Empowering the poor: Has demonetisation boosted micro-credit?
As the hustle and bustle over demonetisation shows signs of slowly ebbing away, the question of the hour is, how will the Indian government use demonetisation to empower the poor?
Free market thinkers, such as economist C.K. Prahalad, were categorical in their pronouncement that one of the best ways to empower the poor would be to generate additional income for them. Prahalad reasoned, India’s acute poverty could be far quickly tackled if the poor consumers situated at the Bottom of the Pyramid (BoP) markets get access to a formal financial support system.
Over a decade ago, Prahalad observed that the total market for credit in rural India is INR 15,000 billion; moneylenders mostly supply this need at 100 per cent interest rate. Unfortunately, the nationalised banks have just scratched the surface, providing only INR 40 billion of the total need.
Prahalad saw the economic potential of bridging this lacuna by bringing organised banking to the poor: "even if the organized sector only got to INR 10,000 billion and reduced the interest rate from 100 per cent to 20 per cent, you can calculate the income generated for the poor.”
Unfortunately, however, until as late as 2014 only 40 per cent of India’s population had bank accounts. To counter the trend, the Modi Government has introduced Jan Dhan account for over 250 million Indians that are operational at zero balance.
Courtesy the newly introduced banking scheme, PricewaterhouseCoopers reports, the unbanked population in India dropped by a whopping 57 per cent; four years ago 557 million people were outside the banking facility but in 2015 it is down to 233 million.
A week after demonetisation, the finance ministry stated that as of 16 November 2016, INR 640 billion had been deposited in Jan Dhan accounts. Despite this success, the Prime Minister's People's Wealth Scheme website reports that close to a quarter of these accounts have zero balance.
For the sake of argument, if we say half of this unbanked population is destitute and in no position to own INR 500 and INR 1000 notes, it leaves over 100 million who had cash but did not have the facility to deposit their high denomination notes in the banking system. This is, indeed significant and distressing.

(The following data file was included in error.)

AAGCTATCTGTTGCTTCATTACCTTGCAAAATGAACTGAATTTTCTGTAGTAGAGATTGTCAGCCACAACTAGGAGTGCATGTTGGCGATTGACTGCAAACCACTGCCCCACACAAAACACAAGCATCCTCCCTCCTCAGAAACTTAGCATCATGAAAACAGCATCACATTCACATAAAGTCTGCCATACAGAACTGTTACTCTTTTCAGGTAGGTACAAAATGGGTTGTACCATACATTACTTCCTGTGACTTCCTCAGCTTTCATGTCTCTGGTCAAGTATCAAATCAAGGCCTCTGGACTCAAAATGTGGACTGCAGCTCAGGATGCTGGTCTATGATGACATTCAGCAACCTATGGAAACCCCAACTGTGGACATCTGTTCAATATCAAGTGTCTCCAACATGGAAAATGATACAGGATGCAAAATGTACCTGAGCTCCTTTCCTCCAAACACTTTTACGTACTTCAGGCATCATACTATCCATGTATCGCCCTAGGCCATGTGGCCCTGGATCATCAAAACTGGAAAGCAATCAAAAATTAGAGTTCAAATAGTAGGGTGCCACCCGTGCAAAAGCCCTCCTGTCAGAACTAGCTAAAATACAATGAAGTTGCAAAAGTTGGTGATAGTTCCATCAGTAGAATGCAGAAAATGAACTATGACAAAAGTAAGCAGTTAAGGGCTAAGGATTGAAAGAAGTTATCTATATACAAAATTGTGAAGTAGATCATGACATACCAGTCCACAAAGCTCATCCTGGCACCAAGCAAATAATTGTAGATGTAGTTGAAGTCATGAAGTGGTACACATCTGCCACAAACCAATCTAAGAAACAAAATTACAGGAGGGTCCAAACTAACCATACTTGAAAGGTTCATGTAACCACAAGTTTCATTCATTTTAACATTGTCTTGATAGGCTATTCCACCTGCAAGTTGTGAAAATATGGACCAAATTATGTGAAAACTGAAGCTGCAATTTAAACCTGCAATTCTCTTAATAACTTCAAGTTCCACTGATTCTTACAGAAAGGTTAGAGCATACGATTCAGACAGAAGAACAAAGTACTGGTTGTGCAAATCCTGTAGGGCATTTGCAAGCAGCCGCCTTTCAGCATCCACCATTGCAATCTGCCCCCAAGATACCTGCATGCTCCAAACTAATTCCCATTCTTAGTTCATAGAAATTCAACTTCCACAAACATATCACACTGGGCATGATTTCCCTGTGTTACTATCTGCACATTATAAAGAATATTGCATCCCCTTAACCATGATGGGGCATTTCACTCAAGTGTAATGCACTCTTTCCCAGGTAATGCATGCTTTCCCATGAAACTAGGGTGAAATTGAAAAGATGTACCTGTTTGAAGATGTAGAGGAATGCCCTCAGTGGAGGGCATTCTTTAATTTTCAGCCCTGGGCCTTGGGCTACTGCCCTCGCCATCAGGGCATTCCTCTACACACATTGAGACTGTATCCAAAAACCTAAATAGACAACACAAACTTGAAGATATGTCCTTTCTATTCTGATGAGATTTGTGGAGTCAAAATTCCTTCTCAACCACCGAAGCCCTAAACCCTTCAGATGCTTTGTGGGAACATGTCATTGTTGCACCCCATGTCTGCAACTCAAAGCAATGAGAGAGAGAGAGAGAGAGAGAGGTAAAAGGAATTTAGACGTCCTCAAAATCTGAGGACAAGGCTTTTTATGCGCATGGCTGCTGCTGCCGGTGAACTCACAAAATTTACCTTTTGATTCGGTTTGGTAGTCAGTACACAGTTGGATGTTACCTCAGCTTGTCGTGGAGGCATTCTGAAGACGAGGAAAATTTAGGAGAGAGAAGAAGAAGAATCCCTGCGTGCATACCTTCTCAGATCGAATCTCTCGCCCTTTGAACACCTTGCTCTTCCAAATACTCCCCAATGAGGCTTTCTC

More traumatic is the fact that the slow cash flow into the economy due to demonetisation has hurt the segment situated at the bottom of the pyramid the most, simply because if the rich spend less than the poor earn less. Like it or not, a large part of what the rich spend goes as daily wages for the poor in the manufacturing sector, service sector, and farm sector as well as those working as domestic help.
So, if demonetisation has hurt the rich spenders by squeezing cash flow off the economy, it has hurt the poor even more because it hurt their earnings.
In India’s shrill Left versus Right political discourse, the Opposition has highlighted the acute distress of the cash-starved poor. Whereas the government has touted the long term benefits of its digitalisation move.
As per initial reports, the artisans employed, particularly in the unorganised cottage industries, such as weaving, pottery and carpentry have been the hardest hit, followed by the farming sector. Not surprisingly, the Muslims who are predominant in these sectors have been the one hit hardest by demonetisation.
This makes Mamata Banerjee, Mulayam Singh Yadav, Rahul Gandhi and Arvind Kejriwal bristle because demonetisation ends up hurting their vote banks the most. This is possibly the reason why the ruling party is less sensitive to the woes of the affected populace without realising that deep distress has taken the sheen out of the demonetisation drive.
Also, resourceful moneylenders have stepped into the cash vacuum. They were the only source of ready cash for the unbanked, albeit at high interest rates. Professor Prahalad would not have possibly envisaged that the effort to bring the population into the banking sector would have unwittingly pushed nearly a 100 million of the rural poor into the arms of the loan sharks.
The Indian government would do well to boost micro-credit and simplify terms of lending for Jan Dhan account holders to make demonetisation a pro-poor move. As shown by Grameen Bank of Bangladesh or even Bandhan Bank in India, micro-financing has seen much better success rate globally in terms of rate of return than retail or commercial banking. Licenses to 10 micro finance units have been granted by Reserve Bank of India in September 2015, making it possible to take micro financing in India rapidly to scalable levels.
Now that most of the INR 14,000 billion of currency in circulation have returned to the banks, it has increased bank liabilities dramatically. Unless the cash is quickly circulated back into the economy, the banks will have to shell out interests worth billions of rupees in the coming year, that could splash ink on their balance sheets. The simple way to do it quickly would be to offer micro-credit on the Jan Dhan deposits without additional paperwork.
For instance, a process-based system has been recommended that would provide prompt digital approval of micro-credit to all Jan Dhan account holders. This would be of great benefit to a fifth of India’s population who have recently entered the banking system.
For Prime Minister Narendra Modi, fighting to gain people's approval in four major poll-bound Indian states, this step would translate into good economics as well as good politics.